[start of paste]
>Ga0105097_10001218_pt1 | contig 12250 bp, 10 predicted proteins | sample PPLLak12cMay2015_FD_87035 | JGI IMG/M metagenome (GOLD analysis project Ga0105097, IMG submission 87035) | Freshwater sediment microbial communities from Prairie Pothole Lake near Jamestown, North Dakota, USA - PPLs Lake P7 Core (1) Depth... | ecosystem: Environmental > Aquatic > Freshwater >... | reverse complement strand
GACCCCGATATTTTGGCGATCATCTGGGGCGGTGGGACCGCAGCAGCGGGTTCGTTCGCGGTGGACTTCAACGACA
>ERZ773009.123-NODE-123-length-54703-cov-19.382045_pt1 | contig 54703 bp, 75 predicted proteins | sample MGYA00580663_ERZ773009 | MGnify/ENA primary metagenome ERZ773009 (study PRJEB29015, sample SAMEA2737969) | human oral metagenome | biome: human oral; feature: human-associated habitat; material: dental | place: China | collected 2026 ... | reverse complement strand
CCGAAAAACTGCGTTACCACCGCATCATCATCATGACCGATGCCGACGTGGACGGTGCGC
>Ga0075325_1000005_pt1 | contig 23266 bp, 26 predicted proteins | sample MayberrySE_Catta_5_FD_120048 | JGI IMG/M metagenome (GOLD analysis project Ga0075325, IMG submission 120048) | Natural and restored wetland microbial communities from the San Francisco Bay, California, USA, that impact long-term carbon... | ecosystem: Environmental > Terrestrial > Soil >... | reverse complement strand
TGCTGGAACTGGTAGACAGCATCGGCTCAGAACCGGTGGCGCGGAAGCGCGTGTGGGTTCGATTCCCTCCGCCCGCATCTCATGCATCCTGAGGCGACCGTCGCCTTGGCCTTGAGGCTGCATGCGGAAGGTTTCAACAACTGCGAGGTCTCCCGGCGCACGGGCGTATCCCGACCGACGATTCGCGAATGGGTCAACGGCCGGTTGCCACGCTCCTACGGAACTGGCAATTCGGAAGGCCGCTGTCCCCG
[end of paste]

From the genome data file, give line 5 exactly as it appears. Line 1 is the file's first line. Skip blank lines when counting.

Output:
>Ga0075325_1000005_pt1 | contig 23266 bp, 26 predicted proteins | sample MayberrySE_Catta_5_FD_120048 | JGI IMG/M metagenome (GOLD analysis project Ga0075325, IMG submission 120048) | Natural and restored wetland microbial communities from the San Francisco Bay, California, USA, that impact long-term carbon... | ecosystem: Environmental > Terrestrial > Soil >... | reverse complement strand